To Ask or Not to Ask?

Automation can save employee and customer time through reduced manual action and reduced errors. The less human interaction required the less likely errors are to occur because a reliable repeatable process has been created. Typing commands into a terminal can suffer from misspelling and commands entered in an improper order. Conversely, too much automation can also introduce errors in a process, however.

I have a shell script that has a section that requires the IPv4 address of the host network interface to create firewall rules as part of a software package installation that must be reliable in diverse environments. There are various ways that you can automate the collection of the IPv4 address as long as you’re sure that network interface names are constant and, in the event of multiple interfaces, the zero interface (ens192 for CentOS and eth0 or ens33 for Ubuntu, etc.) is used for internet access. Consistency isn’t always the case because companies or individuals can change the network interface name on operating system installation with scripts, have the name set in a standardized image, and change it manually.

The most popular way to capture the IPv4 address is to use the IP utility (command: ip) that is present in most Linux distributions by default. The issue is that the IP utility makes no guarantees which order the IPv4 addresses will be displayed. If you have a single interface, no problem. Multiple interfaces? Big problem. The examples below use a mix of ip, hostname, and ifconfig.

ip4=$(/sbin/ip -o -4 addr list eth0 | awk '{print $4}' | cut -d/ -f1)

As you can see, you must know the name of the interface. We know interface names can be changed.

ip="$(ifconfig | grep -A 1 'eth0' | tail -1 | cut -d ':' -f 2 | cut -d ' ' -f 1)"

We’re using “ifconfig” instead of “ip,” but we run into the same issue with needing to know the interface name.

ip=$(hostname -I)

Here we are using the hostname utility with the -I flag to query non-loopback addresses as a command for the variable “ip.” Any time $ip is called “hostname -I” is executed. Multiple interfaces make this method unusable.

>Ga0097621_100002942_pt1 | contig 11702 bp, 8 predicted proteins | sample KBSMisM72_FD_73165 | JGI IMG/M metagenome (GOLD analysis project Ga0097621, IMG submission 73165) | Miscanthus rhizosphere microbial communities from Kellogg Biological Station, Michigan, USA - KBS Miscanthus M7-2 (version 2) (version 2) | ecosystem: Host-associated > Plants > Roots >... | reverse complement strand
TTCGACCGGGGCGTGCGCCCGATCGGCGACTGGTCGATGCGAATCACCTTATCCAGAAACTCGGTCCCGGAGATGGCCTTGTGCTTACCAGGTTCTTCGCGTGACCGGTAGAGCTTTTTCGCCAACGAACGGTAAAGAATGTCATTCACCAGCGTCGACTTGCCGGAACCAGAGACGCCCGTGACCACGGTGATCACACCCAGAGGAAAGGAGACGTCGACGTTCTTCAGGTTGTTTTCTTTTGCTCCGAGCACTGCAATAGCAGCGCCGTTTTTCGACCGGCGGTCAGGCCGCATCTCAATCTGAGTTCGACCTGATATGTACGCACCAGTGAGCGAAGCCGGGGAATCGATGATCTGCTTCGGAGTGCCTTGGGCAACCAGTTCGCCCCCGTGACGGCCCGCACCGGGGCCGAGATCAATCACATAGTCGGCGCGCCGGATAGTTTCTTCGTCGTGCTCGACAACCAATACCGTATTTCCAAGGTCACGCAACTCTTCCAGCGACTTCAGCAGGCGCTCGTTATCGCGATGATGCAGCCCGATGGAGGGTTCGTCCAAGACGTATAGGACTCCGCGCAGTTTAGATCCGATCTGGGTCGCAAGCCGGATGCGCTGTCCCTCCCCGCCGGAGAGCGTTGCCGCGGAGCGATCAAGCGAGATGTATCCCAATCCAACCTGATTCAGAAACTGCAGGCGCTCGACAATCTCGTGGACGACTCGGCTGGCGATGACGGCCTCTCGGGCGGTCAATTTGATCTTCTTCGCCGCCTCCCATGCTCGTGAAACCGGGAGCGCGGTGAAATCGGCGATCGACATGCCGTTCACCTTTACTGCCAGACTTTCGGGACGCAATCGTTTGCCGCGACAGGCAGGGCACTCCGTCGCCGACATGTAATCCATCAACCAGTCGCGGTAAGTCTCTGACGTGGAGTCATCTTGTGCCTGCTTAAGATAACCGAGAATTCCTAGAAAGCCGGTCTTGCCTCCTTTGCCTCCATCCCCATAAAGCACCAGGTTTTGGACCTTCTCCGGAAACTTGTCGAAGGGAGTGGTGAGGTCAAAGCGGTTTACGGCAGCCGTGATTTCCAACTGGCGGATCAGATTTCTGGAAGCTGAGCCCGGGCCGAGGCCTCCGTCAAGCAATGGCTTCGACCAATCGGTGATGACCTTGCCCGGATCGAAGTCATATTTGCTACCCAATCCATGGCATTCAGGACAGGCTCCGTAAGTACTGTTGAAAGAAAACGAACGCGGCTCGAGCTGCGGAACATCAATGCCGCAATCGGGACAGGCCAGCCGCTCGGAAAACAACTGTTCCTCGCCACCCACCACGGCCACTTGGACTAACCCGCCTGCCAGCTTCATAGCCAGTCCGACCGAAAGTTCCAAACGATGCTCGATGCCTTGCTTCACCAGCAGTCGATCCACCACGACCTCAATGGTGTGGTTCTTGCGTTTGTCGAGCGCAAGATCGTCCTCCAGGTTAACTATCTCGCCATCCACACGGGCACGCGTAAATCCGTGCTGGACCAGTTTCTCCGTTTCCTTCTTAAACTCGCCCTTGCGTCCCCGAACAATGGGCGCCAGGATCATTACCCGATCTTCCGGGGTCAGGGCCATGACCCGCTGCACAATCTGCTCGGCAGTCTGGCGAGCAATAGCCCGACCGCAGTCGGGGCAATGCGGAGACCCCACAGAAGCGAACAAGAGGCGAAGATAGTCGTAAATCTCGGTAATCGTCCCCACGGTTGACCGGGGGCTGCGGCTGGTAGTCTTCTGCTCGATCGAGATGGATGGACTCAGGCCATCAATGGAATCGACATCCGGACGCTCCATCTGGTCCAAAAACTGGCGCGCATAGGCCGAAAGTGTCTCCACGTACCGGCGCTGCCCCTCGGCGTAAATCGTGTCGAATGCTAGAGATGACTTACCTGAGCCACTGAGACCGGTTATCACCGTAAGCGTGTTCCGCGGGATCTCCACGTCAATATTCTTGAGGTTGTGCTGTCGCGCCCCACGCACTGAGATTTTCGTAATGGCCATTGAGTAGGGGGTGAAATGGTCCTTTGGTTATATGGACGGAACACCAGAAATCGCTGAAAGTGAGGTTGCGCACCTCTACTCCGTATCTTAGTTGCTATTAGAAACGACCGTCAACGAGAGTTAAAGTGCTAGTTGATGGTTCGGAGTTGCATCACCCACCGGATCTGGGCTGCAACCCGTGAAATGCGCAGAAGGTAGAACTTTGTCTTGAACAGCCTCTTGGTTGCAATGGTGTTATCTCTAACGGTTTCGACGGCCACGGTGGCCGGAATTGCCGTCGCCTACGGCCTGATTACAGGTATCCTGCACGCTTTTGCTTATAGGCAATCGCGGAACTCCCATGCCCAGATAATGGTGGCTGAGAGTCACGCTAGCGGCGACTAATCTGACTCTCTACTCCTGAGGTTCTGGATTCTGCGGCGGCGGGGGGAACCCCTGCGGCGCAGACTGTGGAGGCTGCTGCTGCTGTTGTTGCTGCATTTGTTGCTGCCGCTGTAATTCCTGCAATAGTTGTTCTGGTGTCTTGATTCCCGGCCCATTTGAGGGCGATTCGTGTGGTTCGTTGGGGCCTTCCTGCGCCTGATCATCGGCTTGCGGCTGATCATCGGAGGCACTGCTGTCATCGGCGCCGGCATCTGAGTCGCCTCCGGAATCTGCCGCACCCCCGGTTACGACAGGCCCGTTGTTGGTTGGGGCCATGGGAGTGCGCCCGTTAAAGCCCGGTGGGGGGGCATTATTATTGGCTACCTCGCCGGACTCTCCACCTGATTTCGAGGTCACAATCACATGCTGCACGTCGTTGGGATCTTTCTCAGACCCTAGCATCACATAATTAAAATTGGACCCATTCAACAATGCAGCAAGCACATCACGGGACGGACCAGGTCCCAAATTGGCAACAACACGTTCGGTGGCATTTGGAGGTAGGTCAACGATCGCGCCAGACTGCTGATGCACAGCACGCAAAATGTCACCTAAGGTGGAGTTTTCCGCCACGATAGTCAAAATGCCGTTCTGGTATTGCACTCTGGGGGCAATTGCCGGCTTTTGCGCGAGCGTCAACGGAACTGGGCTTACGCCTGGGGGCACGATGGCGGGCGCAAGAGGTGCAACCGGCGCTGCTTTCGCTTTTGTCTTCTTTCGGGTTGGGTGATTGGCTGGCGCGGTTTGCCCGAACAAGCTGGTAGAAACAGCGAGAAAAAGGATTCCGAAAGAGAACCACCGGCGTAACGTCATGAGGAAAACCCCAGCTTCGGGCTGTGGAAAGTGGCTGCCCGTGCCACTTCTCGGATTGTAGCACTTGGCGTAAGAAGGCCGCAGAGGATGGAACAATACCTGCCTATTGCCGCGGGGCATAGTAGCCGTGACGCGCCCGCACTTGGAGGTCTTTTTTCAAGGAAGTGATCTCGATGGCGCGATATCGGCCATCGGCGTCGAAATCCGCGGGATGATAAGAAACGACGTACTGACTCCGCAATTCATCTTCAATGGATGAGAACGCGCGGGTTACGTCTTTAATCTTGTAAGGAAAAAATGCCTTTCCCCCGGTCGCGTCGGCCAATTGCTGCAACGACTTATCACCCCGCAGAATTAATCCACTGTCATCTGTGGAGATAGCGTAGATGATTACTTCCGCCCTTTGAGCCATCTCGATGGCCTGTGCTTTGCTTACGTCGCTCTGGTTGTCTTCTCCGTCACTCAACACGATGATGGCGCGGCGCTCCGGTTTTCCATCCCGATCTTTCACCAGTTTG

ifdata -pa br0

“ifdata” is a utility that is part of the moreutils package. Do we need more software installed that forces us to track more vulnerabilities and install more updates to perform a single action once? I think not.

There are many more examples of how to capture the IPv4 address but they all run into the same environmental variables of multiple interfaces and interface name changes. If you’re lucky, you’ll find people arguing about these methods.

Capturing the IPv4 address with automation has too much variability to be captured reliably, thus, I ask the operator for the IP address. I perform some validation on the operator-supplied IP address to catch formatting and numerical issues. For example, if someone enters or 123.12l.123.123 a message is printed to the terminal telling the operator to check the IP address for format and numerical accuracy then presented with another opportunity to enter the IP address.

echo "$(tput setaf 3)What is the IP address assigned to the host network interface?$(tput setaf 9)"
read ip

while ! [[ "$ip" =~ ^[0-9]{1,3}\.[0-9]{1,3}\.[0-9]{1,3}\.[0-9]{1,3}$ ]]
    do echo "$(tput setaf 3)Please check for IP address format and numerical accuracy.$(tput setaf 9)"

    sleep 5

    echo "$(tput setaf 3)What is the IP address assigned to the host network interface?$(tput setaf 9)"
    read ip

I have plans to mature the IPv4 validation that checks for a maximum of two bits in the first octet, eight bits in the second and third octet, and seven bits in the fourth octet for allowance of Class A through Class C IPv4 addresses.